CARES Act. Although many college students were not eligible for the stimulus checks distributed in April 2020, the CARES Act did provide funds to UW-Whitewater for students who endured a financial hardship as a direct result of COVID-19. The Federal Emergency Relief Grant is now available and applications should be submitted online at your earliest convenience. For questions related to the Federal Emergency Relief Grant, contact the Financial Aid Office at email@example.com.
Federal Student Loans. From March 13 until September 30, 0% interest is being assessed to most federal student loans. In addition, if you are in repayment, your student loans have been placed on administrative forbearance (temporary suspension) until September 30, but you can still make a payment if you so choose. For more information on Federal Student Loans and COVID-19, visit Federal Student Aid.
FAFSA & Financial Aid. Many families are experiencing reduced income as a result of COVID-19 and wondering if they should update their FAFSA application. According to the Federal Student Aid site, the 2020-21 FAFSA application requests 2018 income tax records. For many, 2018 income does not reflect their current situation. They suggest contacting individual schools for which you are applying to explain and document the change in income. Click here for more information on the FAFSA application.
Refunds and Excess Monies. If you receive a refund from the CARES Act or are still able to earn money, here are some activities you may consider if you have extra funds:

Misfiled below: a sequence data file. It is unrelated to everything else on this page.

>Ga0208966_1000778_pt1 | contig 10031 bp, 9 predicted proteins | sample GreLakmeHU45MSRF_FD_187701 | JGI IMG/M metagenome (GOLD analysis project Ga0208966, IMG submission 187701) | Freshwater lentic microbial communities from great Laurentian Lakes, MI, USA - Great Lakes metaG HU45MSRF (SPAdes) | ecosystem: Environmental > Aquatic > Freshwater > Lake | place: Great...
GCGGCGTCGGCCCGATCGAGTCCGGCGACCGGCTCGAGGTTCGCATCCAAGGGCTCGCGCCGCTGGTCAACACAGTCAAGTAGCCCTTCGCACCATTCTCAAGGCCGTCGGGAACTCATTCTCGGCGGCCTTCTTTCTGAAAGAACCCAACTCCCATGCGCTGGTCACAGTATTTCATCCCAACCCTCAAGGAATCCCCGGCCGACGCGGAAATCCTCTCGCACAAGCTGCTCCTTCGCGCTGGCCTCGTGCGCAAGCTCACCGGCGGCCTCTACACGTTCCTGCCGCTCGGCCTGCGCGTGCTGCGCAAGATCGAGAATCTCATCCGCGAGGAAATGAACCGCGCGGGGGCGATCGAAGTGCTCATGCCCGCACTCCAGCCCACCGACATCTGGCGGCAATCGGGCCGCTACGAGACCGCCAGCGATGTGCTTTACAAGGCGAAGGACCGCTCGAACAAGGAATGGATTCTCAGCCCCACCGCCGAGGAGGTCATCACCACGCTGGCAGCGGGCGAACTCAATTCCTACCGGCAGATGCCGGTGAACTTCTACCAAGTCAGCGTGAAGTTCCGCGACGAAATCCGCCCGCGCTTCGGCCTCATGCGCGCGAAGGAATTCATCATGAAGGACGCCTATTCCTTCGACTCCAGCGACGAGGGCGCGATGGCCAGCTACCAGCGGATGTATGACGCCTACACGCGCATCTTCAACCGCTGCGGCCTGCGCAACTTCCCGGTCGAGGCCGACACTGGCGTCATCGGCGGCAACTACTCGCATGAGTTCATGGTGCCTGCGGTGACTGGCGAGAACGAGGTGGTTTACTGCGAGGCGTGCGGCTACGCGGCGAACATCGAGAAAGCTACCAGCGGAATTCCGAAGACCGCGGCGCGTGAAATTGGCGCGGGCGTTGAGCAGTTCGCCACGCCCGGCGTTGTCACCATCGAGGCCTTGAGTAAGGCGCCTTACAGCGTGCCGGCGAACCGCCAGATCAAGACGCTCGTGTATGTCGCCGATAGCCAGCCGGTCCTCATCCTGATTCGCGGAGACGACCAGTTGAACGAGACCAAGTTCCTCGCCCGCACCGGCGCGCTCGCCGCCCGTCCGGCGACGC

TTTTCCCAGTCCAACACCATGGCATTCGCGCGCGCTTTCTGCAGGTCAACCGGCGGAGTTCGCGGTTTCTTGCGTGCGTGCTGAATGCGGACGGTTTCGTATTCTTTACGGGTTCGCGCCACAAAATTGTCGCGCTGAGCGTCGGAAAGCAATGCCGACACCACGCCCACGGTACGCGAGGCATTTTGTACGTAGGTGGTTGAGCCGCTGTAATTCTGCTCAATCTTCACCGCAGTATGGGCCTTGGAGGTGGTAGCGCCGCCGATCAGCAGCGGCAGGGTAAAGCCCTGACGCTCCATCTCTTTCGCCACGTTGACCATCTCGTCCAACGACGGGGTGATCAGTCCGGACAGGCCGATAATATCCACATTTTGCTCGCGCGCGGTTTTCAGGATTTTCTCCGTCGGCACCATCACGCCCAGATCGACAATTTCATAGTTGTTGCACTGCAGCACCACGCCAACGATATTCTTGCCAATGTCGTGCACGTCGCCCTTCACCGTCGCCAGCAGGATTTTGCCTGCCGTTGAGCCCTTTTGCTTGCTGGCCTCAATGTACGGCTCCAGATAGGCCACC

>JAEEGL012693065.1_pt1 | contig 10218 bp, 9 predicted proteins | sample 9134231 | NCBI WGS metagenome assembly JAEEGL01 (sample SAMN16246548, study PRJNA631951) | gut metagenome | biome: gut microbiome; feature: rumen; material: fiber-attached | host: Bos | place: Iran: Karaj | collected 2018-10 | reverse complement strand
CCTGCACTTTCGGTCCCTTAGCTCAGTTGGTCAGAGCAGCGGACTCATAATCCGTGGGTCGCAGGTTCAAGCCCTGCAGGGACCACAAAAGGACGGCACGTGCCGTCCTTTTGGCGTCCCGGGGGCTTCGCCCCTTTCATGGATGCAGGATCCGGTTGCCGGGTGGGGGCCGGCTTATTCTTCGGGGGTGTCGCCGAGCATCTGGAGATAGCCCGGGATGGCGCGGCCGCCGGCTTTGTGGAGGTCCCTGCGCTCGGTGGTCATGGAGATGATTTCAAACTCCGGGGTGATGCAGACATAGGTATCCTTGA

A Tale of Two Investors
Saver and Spender are friends from college, and learned from their families the importance of saving for the future. During college, Saver started to invest money after working a part-time job.
Saver placed money into an investment fund earning an average of 10%. Due to life events, Saver stopped saving at the age of 33. Saver invested a total of $24,000 over 12 years.
Spender decided to spend discretionary income from a new career on a brand new car, travel, recreation, and entertainment. At age 34, Spender decided to start thinking about retirement and invested $2000 for the next 32 years, earning an average of 10%. Spender invested a total of $64,000 over 32 years.
Who will end up with more money by retirement? Saver had accumulated $550,804 more than Spender by the age of 65. Key factors to increasing the value of investments is to save early and utilize compounding interest!
Common Retirement Funds:
Cost of Attending UW-Whitewater. Whether an undergraduate or graduate student, estimate your cost of attending UW-Whitewater.
Auto Loan Payment. Determine your estimated monthly auto loan payment.
Compounding Interest. Calculate savings account interest.
Living On or Off Campus. Determine whether living on or off campus is better for your lifestyle and budget.
Retirement Planner. Shows when you can expect to retire, and if you are saving enough.
Salary Paycheck. Calculate your net pay (take-home pay) by entering information regarding current or future salary and benefits.
Student Loans. Estimate the size of your monthly loan payment and the annual salary required to manage the loans without too much difficulty.
Student Loan Repayment. Estimate your student loan payment upon leaving college or dropping below 1/2 time status.